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Bring in the Noise
by Thad Brown
THE STUDIO PRO 98 REPORT
How I Stopped Worrying and Learned to Love My Little Studio
Pretend for a moment, you are in a place where Pro Tools 24 is "midrange" and real men only mix on SSL and Neve boards. In this alternate universe studio owners talk about not being able to have the right board in their second room, so they have to settle for one that only costs a quarter of a million. I was there, in that place, for a full day, and boy was it wierd. When I heard about Mix magazine sponsored Studio Pro 98, I asked for a press pass largely on a lark, figuring that nobody would really bother with a "reporter" of my (nonexistent) stature, but they said yes, I assume because it was their first year of doing the show, and anything would help. So picture your faithful reporter, Palm Pilot in hand, dressed in the international musicians uniform of black jeans, black boots, and a black T-Shirt, standing around the lobby with the suits and high pressure sales and marketing guys from SSL, Lexicon, Yamaha, Alesis and a ton of others. Everybody has name tags with famous studio and manufacturer names on them, and mine says "www.xlr8yourmac.com" which not a single soul seemed to have heard of. I was most out of place, but kept my mouth shut and learned a lot. It was a lot of fun, and I recommend these type of conventions to anyone interested in getting serious about audio
DOES ANYONE HERE OWN A COMPUTER?
Save a panel dedicated specifically to file format interchange, the whole day I was there, hard disk recording was mentioned about 5 times, and in every case was referring to Sonic Solutions of Pro Tools systems. I know these people have computers, but they seem to use them mostly for billing. The digital formats used in this rarefied world are high end multitracks, but they also deal with ADATS, DA-88 and DA-38 machines. I have never liked ADAT machines that much, and neither do they. We all record on them all the time for cost reasons, but I was surprised to hear how much they are used in the high end world. None of the big shots like them very much, but they deal with them because so many projects start on them or are recorded completely on them.
Hard disk recording (with the exception of Pro Tools and Sonic), however, didn't appear on the radar of anyone I met. I guess if I write and record "Thad's-super-bitchin'-number-one-hit" on my mac with Cubase and I want to mix it high end I'm out of luck. If I do it on ADATs the tracks can be transfered reasonably easily to the large format digital multitracks. I guess this is one of the reasons why ADAT compatible interfaces are showing up standard or as options on so may PCI audio cards.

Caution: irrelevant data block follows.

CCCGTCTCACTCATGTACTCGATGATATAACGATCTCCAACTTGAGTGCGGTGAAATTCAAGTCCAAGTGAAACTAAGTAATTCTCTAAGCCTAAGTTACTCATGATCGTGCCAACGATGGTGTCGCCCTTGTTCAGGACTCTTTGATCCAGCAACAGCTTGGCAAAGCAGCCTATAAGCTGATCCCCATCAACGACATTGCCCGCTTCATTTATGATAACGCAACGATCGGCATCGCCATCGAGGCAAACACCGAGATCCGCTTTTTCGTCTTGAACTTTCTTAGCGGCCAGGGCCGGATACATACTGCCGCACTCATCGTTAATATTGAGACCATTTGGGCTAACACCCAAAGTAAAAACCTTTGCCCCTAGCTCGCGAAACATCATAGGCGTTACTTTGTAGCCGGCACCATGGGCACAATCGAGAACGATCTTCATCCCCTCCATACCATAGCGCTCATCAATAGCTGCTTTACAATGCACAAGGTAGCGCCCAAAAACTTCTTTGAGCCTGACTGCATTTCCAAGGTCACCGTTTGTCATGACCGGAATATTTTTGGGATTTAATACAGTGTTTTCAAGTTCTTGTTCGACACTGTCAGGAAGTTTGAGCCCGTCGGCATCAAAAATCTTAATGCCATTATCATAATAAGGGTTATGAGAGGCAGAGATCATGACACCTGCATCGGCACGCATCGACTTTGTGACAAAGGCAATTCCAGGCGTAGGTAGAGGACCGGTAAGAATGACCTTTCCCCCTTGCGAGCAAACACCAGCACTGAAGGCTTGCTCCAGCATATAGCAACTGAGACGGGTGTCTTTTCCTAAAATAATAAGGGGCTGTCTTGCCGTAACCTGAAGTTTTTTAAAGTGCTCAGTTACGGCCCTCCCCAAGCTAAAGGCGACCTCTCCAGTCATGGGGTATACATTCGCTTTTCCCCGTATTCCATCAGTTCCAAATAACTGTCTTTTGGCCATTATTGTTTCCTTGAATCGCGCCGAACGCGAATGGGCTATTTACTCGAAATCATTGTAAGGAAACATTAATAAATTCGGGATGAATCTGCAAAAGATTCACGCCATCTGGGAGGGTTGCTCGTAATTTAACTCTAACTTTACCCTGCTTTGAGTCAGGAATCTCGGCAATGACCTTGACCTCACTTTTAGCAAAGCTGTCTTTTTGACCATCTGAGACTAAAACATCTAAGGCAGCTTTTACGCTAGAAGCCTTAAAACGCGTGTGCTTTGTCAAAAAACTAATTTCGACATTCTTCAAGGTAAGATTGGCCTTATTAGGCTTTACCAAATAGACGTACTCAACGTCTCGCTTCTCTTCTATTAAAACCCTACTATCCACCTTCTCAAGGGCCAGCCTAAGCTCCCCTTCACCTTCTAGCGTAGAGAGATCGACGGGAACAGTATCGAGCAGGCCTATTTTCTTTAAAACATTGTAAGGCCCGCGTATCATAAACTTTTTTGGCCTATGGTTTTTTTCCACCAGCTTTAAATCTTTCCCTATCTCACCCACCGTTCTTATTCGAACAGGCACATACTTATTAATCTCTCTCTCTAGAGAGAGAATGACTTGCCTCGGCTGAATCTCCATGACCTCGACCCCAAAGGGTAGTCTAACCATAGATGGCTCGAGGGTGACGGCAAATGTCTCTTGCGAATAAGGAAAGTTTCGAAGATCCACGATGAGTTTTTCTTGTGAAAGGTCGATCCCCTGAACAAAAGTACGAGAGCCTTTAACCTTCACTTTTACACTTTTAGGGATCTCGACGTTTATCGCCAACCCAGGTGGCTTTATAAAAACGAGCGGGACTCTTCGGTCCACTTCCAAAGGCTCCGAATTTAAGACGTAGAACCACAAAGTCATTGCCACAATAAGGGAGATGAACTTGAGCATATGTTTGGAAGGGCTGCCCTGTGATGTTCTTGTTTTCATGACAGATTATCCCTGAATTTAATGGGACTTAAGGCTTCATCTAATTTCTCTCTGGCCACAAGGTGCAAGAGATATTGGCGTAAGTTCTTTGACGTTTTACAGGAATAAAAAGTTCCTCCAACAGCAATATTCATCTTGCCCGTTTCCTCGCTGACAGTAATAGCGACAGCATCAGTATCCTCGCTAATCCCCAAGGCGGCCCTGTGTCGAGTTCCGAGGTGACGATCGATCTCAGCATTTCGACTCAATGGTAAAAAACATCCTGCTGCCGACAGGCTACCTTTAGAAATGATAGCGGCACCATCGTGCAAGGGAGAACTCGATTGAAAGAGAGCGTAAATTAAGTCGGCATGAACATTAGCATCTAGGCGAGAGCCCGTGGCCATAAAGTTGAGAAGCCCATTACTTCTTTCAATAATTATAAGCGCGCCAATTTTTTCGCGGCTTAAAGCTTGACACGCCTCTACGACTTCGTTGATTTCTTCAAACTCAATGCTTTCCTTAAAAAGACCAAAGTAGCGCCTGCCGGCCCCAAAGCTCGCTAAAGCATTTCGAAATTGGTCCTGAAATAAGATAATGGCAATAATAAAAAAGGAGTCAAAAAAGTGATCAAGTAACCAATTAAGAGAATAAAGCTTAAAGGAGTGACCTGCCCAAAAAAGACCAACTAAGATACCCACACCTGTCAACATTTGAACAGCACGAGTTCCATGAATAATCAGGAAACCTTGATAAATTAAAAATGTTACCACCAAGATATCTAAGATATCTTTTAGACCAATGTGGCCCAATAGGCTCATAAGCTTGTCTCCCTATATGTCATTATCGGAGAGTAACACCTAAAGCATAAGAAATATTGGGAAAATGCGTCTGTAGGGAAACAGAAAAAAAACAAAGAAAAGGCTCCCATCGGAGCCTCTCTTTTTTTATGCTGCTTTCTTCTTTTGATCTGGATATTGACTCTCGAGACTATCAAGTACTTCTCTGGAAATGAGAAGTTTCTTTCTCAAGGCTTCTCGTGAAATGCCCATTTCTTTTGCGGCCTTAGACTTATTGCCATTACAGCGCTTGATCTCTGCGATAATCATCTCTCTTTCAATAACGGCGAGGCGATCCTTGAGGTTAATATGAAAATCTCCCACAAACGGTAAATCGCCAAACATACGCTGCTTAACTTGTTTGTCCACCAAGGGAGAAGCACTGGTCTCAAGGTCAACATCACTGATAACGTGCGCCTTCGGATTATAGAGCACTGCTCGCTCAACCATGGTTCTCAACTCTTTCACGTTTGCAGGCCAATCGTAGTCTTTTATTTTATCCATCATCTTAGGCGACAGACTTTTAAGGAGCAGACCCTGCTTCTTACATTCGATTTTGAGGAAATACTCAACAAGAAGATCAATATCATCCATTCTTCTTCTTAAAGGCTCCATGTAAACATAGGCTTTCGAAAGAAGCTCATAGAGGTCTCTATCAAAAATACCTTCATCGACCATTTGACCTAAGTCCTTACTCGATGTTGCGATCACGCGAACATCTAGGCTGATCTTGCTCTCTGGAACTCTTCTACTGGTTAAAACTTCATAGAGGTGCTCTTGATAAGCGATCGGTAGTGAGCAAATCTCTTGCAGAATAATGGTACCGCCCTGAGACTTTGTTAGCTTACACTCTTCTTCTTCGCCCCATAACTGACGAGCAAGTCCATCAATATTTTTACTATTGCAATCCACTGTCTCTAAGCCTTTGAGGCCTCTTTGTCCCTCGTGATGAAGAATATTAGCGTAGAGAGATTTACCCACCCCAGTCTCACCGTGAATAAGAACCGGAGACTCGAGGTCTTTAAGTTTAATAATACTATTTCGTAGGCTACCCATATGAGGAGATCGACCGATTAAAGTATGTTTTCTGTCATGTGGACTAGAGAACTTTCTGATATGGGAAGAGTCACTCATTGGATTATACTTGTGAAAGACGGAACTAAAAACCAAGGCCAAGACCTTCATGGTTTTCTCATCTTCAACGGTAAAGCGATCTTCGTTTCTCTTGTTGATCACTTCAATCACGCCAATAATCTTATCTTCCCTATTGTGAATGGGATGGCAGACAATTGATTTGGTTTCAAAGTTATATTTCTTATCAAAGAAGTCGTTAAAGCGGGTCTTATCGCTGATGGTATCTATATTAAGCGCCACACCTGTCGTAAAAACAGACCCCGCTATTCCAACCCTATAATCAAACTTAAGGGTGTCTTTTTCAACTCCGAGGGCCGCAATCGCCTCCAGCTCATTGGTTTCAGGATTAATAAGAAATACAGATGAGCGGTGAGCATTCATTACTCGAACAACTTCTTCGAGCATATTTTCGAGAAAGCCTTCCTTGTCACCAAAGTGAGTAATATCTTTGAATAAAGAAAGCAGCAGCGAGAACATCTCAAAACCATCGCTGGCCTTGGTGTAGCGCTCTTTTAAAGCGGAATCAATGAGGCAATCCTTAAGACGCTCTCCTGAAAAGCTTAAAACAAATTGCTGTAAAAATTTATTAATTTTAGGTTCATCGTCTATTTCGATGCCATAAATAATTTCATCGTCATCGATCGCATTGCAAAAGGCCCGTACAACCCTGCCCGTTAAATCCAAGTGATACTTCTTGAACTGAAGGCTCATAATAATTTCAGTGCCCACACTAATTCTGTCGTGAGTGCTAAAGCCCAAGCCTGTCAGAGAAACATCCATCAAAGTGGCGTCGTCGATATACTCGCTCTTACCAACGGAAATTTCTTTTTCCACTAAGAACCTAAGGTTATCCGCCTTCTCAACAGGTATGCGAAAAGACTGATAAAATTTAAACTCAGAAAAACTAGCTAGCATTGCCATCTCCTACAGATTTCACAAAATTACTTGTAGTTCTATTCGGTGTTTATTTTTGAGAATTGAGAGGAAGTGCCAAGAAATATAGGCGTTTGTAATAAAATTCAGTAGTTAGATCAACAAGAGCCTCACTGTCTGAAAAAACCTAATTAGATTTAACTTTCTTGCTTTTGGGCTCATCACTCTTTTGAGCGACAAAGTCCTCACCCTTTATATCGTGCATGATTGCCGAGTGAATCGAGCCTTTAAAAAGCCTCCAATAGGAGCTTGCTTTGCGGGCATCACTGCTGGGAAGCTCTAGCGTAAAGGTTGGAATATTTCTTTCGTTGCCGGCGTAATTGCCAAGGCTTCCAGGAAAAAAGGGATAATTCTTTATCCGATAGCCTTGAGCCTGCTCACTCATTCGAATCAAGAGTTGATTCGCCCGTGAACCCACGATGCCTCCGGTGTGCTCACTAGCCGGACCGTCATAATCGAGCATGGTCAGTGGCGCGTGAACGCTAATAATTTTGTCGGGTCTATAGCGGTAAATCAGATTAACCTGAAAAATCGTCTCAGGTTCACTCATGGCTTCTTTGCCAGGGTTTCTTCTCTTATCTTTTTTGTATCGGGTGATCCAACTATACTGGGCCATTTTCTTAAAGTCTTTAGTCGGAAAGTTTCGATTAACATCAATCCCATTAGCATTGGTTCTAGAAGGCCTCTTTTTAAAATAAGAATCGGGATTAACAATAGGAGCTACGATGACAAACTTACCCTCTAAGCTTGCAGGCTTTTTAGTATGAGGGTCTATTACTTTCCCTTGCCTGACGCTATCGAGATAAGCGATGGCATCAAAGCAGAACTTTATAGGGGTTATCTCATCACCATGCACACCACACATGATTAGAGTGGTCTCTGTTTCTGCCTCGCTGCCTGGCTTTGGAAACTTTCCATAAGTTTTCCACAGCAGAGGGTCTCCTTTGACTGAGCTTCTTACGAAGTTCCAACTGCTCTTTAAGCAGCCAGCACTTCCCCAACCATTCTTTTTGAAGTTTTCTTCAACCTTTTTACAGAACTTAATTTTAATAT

WHO IS WINNING THE QUALITY BATTLE, ANALOG OR DIGITAL?
Also interesting is the growing consensus that high end digital is still chasing high end analog when it comes to sheer audio performance. For anyone who has heard truly professional analog gear, this is like a growing consenus that the world is round, but it is interesting to see nonetheless. We luddite guitar players have been acting like lunatics about tubes and analog circuits for years, but it's good to see other people coming along for the ride. Try running the same signals through a $10,000 digital board with wonderful specs and a high end Neve or SSL, it's obvious, the analog sounds better.
That said, digital is getting better an better, and cheaper and cheaper. Digital consoles with built in DSP and effects are getting down in the $5000 range, and they sound REALLY good. Maybe not as good as a million dollar (no joke) analog board, but damn good. In fact, if I were starting a small commercial studio right now, I would get a Yamaha O2R, two ADATS, and two DA38s for a 24 track setup. But wait, you say, that would be 32 tracks, four eight track machines. Ah, but remember one will always be in the shop . . .
THE MUSIC GUYS AND THE VIDEO GUYS
There was an interesting difference of attitude in the music production and video/film production camps. The music folks are much less impressed with digital recorders, consoles, and digital in general. Making records is still mostly a 48 track endeavor, and nothing much matters other than how it sounds. Audio for video can sometimes involve hundreds and hundres of tracks at a time. The video folks need the automation, scene memories and extremely flexible patching that you can only get with all digital or mostly digital stuff. The music production types, though, still live in a largely analog world, except for the actual recording machines, which are usually digital.